by Don Chaisson, Webmaster YOS
The exhibit, “The Porsche Effect”, opened at the Petersen Automotive Museum in Los Angeles early this month, and I had the opportunity to visit the exhibit mid February. It will continue to run through January 2019 (so, plenty of time to figure out a way to get to LA and visit!).
By the numbers, there are 53 Porsche vehicles in the “exhibit”, though 20 were held in the Petersen “vault” — and contained some of Petersen Museum owned Porsche examples and were not part of the primary exhibit. The 33 examples in the primary exhibit were sourced from various private collectors, Petersen Museum and the Porsche Museum.
Before you actually go into the “exhibit” there were a few cars in the lobby, on “display” — not inconsequential examples, including the 1973 Sunoco 917-30 Can-Am Spyder and a 2105 918 Spyder, but they were not part of the “story”, per se. I mean, the Can-Am killer and the 918 supercar, as mere footnotes to the exhibit, helps put the gravitas of the main show in perspective. That is because the essence of the exhibit was not to merely “display” a few impressive automobiles, but to reflect the 70 years of the Porsche product and the emotion/passion that IS the “Porsche Effect”.
What is this “PORSCHE EFFECT”?
The exhibit sought to understand, through the physicality of important examples, Porsche’s design, engineering, speed, advertising and (cultural) leisure that helped define Porsche’s philosophy. A philosophy that favored timelessness over trendiness, a regard of customers as “family”, success in competition and an emotional response/passion to the Porsche product(s) that “combined to produce an influence on modern culture unprecedented for a car company of its size — an influence that can best be described as ‘the Porsche effect’“.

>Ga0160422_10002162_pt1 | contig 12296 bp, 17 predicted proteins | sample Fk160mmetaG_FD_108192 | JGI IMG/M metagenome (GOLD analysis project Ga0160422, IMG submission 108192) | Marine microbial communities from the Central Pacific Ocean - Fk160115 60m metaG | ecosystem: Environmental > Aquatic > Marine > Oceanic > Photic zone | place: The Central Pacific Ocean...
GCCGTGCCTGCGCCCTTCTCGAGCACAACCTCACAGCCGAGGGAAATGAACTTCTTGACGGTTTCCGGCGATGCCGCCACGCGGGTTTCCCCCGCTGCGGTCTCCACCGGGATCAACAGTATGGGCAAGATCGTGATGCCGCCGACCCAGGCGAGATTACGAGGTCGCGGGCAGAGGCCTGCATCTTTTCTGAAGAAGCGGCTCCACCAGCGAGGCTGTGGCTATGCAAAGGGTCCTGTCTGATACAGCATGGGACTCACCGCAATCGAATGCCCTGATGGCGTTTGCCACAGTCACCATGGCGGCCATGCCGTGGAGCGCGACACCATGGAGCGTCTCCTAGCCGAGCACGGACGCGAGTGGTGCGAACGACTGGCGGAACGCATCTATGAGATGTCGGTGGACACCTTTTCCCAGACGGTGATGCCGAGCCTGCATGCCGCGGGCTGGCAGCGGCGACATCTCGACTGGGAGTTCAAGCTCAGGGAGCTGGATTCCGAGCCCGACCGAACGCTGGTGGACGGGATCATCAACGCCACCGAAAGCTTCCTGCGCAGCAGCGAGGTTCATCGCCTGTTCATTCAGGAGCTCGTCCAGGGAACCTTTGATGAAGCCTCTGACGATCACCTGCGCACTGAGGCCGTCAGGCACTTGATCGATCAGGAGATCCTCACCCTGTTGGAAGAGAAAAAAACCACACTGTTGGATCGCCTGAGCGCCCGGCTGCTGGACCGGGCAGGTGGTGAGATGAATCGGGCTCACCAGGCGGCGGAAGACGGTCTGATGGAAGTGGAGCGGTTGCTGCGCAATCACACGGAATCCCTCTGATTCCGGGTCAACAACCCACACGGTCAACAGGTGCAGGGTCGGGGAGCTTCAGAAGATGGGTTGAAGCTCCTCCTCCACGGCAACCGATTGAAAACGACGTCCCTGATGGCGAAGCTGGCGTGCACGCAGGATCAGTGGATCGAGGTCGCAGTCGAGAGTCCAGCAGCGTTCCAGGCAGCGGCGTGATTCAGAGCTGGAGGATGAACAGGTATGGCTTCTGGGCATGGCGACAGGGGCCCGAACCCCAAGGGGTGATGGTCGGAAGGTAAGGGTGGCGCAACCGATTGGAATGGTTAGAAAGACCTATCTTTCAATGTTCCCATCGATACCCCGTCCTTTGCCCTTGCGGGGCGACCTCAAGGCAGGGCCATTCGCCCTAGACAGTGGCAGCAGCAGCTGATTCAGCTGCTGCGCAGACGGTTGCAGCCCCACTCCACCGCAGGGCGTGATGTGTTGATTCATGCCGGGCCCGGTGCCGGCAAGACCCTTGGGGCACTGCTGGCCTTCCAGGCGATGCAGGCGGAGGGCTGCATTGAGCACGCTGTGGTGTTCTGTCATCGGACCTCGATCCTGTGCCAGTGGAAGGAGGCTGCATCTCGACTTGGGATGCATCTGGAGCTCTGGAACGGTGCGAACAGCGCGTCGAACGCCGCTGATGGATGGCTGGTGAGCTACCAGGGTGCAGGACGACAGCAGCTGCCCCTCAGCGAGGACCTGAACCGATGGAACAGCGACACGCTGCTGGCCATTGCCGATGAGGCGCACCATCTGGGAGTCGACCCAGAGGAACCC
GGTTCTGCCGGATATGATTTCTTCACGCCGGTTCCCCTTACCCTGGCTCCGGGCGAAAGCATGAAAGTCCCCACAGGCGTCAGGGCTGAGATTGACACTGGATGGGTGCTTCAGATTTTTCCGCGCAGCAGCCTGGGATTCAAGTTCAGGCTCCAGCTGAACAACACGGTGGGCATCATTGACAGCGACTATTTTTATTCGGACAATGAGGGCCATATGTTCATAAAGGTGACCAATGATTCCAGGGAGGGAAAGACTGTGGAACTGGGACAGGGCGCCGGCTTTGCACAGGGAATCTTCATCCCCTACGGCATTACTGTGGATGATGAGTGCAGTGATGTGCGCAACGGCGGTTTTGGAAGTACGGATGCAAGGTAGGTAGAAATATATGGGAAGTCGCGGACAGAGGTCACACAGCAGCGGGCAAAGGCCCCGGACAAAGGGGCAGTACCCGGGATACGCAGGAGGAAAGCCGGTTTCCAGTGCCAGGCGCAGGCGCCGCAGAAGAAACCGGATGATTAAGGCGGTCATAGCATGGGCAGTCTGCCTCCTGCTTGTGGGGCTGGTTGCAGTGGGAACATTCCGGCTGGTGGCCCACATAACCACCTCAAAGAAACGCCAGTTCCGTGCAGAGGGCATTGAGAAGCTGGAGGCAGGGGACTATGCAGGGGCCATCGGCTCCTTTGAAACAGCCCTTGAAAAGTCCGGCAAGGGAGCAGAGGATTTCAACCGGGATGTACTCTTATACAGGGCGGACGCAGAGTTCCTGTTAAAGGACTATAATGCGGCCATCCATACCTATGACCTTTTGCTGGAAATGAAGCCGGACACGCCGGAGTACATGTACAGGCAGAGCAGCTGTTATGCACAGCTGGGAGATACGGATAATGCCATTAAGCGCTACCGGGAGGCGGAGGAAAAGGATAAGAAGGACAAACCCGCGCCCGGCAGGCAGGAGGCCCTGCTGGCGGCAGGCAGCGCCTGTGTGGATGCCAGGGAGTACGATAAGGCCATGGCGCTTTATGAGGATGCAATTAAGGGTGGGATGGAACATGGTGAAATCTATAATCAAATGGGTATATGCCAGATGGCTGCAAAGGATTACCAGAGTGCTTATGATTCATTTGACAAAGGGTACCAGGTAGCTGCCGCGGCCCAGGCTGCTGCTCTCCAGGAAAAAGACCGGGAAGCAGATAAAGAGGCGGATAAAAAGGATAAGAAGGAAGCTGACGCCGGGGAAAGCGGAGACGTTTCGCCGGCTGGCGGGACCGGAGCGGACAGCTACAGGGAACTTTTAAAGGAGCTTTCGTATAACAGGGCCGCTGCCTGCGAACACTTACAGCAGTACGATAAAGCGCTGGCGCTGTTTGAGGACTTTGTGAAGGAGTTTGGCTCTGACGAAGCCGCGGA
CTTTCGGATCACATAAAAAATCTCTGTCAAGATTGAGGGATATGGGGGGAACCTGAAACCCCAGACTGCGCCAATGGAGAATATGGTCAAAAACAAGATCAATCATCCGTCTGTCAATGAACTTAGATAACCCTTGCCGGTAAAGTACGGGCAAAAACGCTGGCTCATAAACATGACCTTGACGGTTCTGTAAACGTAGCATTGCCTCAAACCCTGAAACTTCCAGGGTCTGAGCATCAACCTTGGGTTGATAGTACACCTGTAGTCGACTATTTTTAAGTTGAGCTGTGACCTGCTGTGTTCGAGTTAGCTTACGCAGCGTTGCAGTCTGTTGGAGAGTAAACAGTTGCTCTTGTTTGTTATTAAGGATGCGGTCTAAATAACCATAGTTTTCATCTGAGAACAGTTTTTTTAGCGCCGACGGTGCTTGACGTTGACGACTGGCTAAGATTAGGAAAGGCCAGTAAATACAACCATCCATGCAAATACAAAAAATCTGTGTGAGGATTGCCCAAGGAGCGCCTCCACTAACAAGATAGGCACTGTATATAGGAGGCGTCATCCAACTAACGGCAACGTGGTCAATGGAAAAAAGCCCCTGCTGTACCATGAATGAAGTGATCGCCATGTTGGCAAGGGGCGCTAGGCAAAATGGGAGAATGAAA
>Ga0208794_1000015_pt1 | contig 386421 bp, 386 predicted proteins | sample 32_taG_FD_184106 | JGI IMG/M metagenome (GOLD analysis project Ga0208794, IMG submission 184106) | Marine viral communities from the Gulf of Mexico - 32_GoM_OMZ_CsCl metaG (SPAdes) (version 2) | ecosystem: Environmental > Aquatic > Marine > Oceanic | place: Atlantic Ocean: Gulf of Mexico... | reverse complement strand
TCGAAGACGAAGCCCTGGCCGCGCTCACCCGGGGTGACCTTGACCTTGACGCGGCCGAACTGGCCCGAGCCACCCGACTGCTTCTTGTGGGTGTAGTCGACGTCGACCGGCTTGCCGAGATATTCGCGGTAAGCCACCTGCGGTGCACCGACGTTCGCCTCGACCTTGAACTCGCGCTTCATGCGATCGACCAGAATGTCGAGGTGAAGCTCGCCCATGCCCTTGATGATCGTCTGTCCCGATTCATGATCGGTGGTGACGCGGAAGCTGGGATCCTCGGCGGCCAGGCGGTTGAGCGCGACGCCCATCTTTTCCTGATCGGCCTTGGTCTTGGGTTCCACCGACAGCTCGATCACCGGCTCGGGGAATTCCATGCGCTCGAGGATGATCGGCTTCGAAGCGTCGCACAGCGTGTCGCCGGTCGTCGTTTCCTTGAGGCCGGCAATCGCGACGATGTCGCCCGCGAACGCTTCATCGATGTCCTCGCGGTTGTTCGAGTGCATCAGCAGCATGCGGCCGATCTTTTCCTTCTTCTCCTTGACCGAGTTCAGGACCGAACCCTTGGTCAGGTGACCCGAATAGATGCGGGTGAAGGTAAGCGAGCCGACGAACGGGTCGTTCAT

The first car in the exhibit was a 1939 Porsche Typ 64, an Art-Deco styled car created from a VW platform, not for streamlining, but to smooth air flow. Interestingly, another Typ 64 was the first car at the Porsche Museum’s Celebration of 50 years of the 911! The front already showing the eventual curves of a 356 and the rear showing what would become the iconic aft of the 911’s. The car defined the initial style language that Porsche refined and evolved for now over 70 years.
So, what was the “Porsche Effect” for me? First, I am taken by the attention to construction detail by today’s Porsches. But this is a continuation of the past — as shown by two early models on display: a 356 Cabriolet that was badged as Continental (later dropped because Ford had already trademarked that name) and a 1968 911S Targa (a reaction to safety concerns of open topped cars). Each reflected a reaction to the US market, one branding, the other anticipating safety. Each example was spotless, both inside and out — way beyond “concours” quality, clearly “museum” quality.
Of course, the passion was and is also fueled by Porsche’s commitment to competition. The exhibit brought examples of competitive racers from an early 550 RS Spyder to a Le Mans winning 919 Hybrid model (actually the 2015’s #17 was the M. Webber car and finished second), with a 1996 906 Carrera 6, a 1969 917K, a 1983 956, the 1985 959 “Paris-Dakar” racer and a 2008 RS Spyder in between. So, three cars along the wall represented its first Le Mans overall win. the 917, 4 in a row by model 956’s and 3 in a row by model 918’s.
But those were specially designed prototype racers. Porsche also won with a “production based” (though extensively modified) 911, the 935 K3, here with the 918 in the background.
Porsche has won 19 overall Le Mans victories. Clearly, such a record from a small company is part of the “Porsche Effect”!
The “Porsche Effect”, then, is the mix of the racing victories and the overall continuum of cars that evoke the passion that I feel every time I climb into my Cayman GTS!
So, what was my “favorite” car on display? (Sadly, there were no Cayman’s)
The car that caught my eye was the 1997 911 GT1, even though it was in the lobby and not part of the curated exhibit. The 911 GT1 was the first “mid-engined” 911 and the first to use an entirely water cooled engine. It was a forerunner of the current 911 RSR racers that are completing in WEC, IMSA and Le Mans. It represented a nod to Porsche history and design language that began with the Typ 64, technology evolution of motive power, adaptation of “aero” concepts and a passionate outline. I look at that car and am awed.